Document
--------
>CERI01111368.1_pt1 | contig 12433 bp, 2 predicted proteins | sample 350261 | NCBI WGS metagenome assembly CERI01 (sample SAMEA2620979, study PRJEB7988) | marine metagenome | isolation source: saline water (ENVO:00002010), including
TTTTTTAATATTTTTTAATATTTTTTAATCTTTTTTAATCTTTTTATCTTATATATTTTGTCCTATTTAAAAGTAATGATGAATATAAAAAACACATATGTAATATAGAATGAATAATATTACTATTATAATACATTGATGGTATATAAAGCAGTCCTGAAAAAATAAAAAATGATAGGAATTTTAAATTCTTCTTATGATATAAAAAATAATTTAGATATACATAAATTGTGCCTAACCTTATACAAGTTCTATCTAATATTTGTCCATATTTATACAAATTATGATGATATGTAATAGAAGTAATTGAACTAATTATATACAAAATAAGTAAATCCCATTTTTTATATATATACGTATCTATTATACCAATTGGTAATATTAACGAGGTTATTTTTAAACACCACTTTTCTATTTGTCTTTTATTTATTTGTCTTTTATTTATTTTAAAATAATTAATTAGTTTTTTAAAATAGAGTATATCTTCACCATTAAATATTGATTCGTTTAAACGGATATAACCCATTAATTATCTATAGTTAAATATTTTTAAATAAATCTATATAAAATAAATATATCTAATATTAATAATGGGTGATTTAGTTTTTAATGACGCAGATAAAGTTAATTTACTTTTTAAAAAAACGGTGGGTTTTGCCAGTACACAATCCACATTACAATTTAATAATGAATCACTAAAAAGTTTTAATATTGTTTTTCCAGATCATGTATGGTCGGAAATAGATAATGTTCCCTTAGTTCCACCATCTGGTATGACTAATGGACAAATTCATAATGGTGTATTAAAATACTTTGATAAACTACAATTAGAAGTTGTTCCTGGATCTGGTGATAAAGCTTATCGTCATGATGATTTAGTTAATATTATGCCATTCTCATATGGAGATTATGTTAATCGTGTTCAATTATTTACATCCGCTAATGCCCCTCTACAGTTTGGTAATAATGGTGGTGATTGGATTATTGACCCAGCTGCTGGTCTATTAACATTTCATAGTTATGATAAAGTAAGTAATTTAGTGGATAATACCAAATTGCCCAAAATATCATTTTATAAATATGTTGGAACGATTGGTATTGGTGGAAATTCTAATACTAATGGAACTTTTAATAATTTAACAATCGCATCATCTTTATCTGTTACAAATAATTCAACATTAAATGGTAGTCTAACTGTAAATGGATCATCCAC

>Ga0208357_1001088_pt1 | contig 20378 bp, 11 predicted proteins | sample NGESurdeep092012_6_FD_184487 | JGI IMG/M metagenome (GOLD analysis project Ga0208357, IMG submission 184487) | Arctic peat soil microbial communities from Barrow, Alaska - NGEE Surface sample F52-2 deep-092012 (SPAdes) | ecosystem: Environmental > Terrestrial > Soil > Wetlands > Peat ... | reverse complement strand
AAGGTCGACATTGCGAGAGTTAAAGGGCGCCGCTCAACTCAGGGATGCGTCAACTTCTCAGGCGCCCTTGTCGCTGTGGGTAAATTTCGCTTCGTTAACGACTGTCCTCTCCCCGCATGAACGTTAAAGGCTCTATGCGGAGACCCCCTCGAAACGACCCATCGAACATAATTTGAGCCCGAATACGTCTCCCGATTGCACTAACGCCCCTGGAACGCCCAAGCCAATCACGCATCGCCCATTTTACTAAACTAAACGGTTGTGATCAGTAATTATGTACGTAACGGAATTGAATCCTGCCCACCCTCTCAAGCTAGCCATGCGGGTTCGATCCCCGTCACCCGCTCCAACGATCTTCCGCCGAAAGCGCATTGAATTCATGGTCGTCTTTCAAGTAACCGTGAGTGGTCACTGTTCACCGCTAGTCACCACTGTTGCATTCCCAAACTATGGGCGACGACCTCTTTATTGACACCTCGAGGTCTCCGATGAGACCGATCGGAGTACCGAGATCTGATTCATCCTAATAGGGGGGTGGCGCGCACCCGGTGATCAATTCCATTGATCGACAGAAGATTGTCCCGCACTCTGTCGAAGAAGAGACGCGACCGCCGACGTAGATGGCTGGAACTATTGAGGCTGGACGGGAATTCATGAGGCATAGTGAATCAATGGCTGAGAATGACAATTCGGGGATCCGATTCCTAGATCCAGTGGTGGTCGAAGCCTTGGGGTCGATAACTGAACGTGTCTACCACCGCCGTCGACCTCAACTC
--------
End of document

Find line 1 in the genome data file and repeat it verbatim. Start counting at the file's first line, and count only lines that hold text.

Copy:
>CERI01111368.1_pt1 | contig 12433 bp, 2 predicted proteins | sample 350261 | NCBI WGS metagenome assembly CERI01 (sample SAMEA2620979, study PRJEB7988) | marine metagenome | isolation source: saline water (ENVO:00002010), including